My whole lesson plan is where I see the golden rules written by god himself,


Change the comma to a semicolon.

I was raised to go by these rules


A comma is needed after "rules".

It’s either my words can be come up as hilarious like a buffoon


Cut out the indicated.

My heart always speeds over the normal heart rate that almost longer than ultrasound frequencies


That's*

I used to think rejection is an evil act by woman


was*
women*

I started to realize there’s plenty fishes in the sea.


Plenty of fish*


Okay so... wow. I realize I could go on a feminist rant about the end of your essay but I'll try not to >_> I'd just like to remind you that women don't always reject men because they're "evil" or "hate you for no reason". We just might not be interested. Just like you aren't interested in certain girls. Doesn't mean you hate them, just that they aren't your type. So I hope you don't think that all women hate you if they reject you. There are so many factors to not be interested in a person.

<_< anyways, nicely written. I'm sorry all of this happened to you in school. I think we've all been bullied, but you seem pretty strong for getting through all of it.

Your grammar was a bit choppy, as I pointed out in the nitpicks, but for the most part, this was very well-written. Lovely use of words for some of these sentences. It all made sense and you used some nice metaphors and comparisons to get your point across, so that was good. ^^

Overall, this was a nice work. Thank you for sharing. I hope this review helped.

~Iggy

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Sun Sep 28, 2014 12:46 am
Dracula wrote a review...



Happy September Review Day!

When I first look at this, I notice that there are not any paragraphs. There really needs to be some. I've put an explanation of paragraphs below for you in the spoiler...

Spoiler! :
What is a paragraph?

A paragraph is a collection of related sentences dealing with a single topic. Learning to write good paragraphs will help you as a writer stay on track during your drafting and revision stages. Good paragraphing also greatly assists your readers in following a piece of writing. You can have fantastic ideas, but if those ideas aren't presented in an organized fashion, you will lose your readers (and fail to achieve your goals in writing).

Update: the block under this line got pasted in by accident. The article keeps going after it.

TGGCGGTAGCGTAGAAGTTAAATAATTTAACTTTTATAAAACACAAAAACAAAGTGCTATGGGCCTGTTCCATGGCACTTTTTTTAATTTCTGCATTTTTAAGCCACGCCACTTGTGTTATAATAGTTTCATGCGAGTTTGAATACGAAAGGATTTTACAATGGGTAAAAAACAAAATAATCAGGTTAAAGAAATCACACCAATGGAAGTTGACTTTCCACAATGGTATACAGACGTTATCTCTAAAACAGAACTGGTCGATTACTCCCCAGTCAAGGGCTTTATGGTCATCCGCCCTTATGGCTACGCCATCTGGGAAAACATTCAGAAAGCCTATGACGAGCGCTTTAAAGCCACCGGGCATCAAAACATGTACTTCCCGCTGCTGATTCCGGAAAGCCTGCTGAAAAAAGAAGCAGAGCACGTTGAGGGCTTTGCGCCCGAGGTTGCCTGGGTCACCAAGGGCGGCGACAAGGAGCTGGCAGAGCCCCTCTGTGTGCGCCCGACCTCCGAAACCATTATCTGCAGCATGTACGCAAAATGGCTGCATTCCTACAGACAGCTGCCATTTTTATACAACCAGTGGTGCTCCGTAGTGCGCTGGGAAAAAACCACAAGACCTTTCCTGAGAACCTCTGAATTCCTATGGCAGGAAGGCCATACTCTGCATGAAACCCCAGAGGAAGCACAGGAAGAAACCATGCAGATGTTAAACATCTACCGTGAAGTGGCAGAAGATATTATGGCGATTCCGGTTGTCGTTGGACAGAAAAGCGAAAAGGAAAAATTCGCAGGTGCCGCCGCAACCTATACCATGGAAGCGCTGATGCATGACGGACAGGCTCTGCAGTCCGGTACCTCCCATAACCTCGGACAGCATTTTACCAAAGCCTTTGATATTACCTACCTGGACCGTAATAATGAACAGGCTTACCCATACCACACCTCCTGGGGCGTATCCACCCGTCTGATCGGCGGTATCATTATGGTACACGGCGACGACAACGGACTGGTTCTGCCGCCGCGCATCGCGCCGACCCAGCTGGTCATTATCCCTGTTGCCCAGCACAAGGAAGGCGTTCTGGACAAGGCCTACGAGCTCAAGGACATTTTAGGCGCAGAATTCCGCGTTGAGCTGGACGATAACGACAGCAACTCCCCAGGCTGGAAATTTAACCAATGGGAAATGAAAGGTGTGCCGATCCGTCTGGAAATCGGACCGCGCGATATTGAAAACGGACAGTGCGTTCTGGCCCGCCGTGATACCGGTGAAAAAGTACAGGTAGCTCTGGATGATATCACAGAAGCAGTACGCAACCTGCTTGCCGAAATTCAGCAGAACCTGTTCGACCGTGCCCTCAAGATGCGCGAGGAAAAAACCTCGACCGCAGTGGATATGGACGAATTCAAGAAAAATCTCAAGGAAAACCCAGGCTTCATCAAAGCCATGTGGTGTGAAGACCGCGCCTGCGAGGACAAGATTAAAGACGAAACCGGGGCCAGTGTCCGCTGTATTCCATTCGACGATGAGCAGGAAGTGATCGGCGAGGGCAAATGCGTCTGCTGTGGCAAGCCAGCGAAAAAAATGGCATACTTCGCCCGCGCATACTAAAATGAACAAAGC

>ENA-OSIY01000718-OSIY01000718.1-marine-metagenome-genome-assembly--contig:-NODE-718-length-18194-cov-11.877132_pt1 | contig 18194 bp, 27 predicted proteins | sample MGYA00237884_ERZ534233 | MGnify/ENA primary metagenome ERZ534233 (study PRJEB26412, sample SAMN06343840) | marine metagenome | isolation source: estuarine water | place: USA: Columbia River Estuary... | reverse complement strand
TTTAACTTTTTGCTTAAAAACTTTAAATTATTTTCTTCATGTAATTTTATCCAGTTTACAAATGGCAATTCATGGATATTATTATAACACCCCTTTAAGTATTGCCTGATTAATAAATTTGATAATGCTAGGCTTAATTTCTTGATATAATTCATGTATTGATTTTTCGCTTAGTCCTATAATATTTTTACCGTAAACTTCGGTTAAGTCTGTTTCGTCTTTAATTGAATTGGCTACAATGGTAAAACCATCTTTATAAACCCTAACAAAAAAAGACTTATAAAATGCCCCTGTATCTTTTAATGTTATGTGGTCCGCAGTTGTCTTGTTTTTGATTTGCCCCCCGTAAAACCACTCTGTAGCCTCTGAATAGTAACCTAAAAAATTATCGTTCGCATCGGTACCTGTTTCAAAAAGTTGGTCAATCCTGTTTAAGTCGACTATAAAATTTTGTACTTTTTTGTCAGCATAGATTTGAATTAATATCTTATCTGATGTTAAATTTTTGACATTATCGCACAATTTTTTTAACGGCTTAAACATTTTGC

The Basic Rule: Keep one idea to one paragraph

The basic rule of thumb with paragraphing is to keep one idea to one paragraph. If you begin to transition into a new idea, it belongs in a new paragraph. There are some simple ways to tell if you are on the same topic or a new one. You can have one idea and several bits of supporting evidence within a single paragraph. You can also have several points in a single paragraph as long as they relate to the overall topic of the paragraph. If the single points start to get long, then perhaps elaborating on each of them and placing them in their own paragraphs is the route to go.

(https://owl.english.purdue.edu/owl/resource/606/01/)


Okay, so once that's sorted you'll be well on your way to having a great essay.
It was difficult to read without paragraphs, but I had a go. You used great words and it sounds great! So there's nothing to worry about there. Just fix those paragraphs. :D





We understand how dangerous a mask can be. We all become what we pretend to be.
— Patrick Rothfuss, The Name of the Wind